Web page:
Estate Tax "Portability." Married couples can combine their personal estate tax exemptions. This means that the second spouse to die can leave property worth up to $10 million free from federal estate tax. Gay or lesbian couples do not get the "portability," so that the second spouse to die can leave only $5 million tax-free.
life estate trusts. Heterosexual married couples can create life estate trusts, including QTIP trusts and QDOT trusts, which provide distinct tax advantages upon the death of one spouse. For example, the QTIP trust allows surviving spouses to use trust property tax-free in certain circumstances. The QDOT trust allows a non-U.S. citizen surviving spouses to postpone paying any estate taxes above the exemption amount.
Veteran and Military Benefits
The heterosexual spouses of deceased veterans are entitled to a myriad of benefits, including health care, death pensions, educational assistance, home loan guarantees, vocational training, and bereavement counseling.
Spouses of living military personnel may be eligible for health care, family separation pay, and relocation assistance, among many other benefits. For more information, see the Veteran Benefit Administration website. Same-sex spouses are not entitled to these services and benefits.
Federal Employment Benefits
More than 22 million Americans are employed by the federal government. Many of the employment benefits that the federal government provides to its employees and their families are tied to marriage status. These benefits, which are part of the employee's compensation package, are denied to gay and lesbian employees. Examples of a few of these benefits include:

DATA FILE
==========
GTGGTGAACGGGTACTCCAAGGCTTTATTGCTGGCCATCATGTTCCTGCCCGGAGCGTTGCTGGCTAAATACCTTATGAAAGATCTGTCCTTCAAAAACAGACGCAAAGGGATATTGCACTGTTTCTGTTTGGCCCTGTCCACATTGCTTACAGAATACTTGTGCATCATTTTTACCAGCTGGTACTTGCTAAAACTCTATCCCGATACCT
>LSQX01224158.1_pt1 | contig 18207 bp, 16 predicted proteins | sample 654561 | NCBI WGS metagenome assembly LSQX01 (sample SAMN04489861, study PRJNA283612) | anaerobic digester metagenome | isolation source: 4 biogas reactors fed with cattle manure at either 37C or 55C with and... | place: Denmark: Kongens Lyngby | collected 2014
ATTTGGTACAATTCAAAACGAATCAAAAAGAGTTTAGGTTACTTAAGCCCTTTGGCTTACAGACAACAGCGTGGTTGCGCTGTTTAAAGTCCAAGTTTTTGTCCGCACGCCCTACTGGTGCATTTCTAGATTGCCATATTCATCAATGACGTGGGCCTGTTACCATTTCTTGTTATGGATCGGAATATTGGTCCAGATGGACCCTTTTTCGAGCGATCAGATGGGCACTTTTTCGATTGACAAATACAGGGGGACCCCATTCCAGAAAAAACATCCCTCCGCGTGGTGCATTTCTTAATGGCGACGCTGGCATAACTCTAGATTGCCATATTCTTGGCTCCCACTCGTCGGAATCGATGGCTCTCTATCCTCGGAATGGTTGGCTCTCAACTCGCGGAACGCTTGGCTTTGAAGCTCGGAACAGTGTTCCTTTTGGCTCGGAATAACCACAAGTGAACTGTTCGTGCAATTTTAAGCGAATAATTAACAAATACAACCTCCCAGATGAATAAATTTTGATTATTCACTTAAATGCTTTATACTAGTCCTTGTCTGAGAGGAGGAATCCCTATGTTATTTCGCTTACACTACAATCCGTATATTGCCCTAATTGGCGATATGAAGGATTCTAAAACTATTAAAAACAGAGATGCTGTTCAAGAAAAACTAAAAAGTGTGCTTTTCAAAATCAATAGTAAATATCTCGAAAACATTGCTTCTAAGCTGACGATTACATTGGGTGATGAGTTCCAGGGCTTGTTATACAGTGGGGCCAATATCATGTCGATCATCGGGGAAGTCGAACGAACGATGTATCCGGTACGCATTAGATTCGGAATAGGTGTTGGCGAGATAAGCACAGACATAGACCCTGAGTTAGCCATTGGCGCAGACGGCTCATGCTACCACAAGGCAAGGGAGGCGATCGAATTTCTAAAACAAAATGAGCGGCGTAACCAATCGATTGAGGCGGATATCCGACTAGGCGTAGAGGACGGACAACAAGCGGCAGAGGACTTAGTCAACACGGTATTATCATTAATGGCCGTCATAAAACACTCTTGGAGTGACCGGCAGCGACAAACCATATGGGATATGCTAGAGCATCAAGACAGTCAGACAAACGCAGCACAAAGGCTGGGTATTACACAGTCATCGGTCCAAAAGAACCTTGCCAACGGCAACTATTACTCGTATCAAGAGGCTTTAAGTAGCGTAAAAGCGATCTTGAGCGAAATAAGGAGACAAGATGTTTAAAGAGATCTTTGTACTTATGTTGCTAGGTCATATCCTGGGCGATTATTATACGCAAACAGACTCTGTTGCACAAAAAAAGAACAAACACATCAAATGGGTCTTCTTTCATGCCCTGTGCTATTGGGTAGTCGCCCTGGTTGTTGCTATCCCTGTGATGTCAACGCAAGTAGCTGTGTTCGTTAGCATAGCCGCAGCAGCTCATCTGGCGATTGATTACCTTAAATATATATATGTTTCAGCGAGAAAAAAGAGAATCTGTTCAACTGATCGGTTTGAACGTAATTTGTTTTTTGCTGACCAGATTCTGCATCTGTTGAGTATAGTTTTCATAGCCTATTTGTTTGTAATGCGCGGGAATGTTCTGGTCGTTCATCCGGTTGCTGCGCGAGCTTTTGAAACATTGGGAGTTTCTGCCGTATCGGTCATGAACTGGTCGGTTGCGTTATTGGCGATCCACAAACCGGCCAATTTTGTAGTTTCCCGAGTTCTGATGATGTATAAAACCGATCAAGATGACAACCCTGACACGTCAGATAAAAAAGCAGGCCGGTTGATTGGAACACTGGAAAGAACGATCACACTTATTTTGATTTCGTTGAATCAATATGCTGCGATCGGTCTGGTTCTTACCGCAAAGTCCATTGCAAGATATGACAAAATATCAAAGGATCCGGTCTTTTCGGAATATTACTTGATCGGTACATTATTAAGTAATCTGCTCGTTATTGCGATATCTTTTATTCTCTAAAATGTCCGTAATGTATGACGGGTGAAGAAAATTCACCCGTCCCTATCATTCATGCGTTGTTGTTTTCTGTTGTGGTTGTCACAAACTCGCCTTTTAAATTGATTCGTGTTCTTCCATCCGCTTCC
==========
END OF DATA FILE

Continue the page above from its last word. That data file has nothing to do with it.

- health insurance for spouses, and
- wages, worker's compensation, health insurance, and retirement plan benefits for the surviving spouse of a deceased federal worker.
In June, 2009, President Obama signed the Presidential memorandum on Federal Benefits and Non-Discrimination. The memorandum extends several employment benefits to gay and lesbian federal employees, including:
- the right to use sick time to care for a same-sex spouse or partner, or a non-biological, non-adopted child
- the right to add a partner to a long-term care insurance program, and
- for partners of Foreign Service employees, the right to use medical facilities at posts abroad, be evacuated for medical reasons from posts abroad, and be included in family size for housing allocations.
Many immigration benefits are tied to marital status. For example, a non-U.S. citizen may obtain legal residency, and later citizenship status, when married to a U.S. citizen. Non-U.S. citizens who are in same-sex marriages or partnerships are not entitled to this benefit. This is true even if the couple has a valid marriage certificate from a country that allows same-sex marriages.
For information on protecting your same-sex relationship under the law, including how to leave property to one another, make health care decisions for each other, and take care of finances, get Nolo's A Legal Guide for Lesbian & Gay Couples, by Denis Clifford, Frederick Hertz, and Emily Doskow.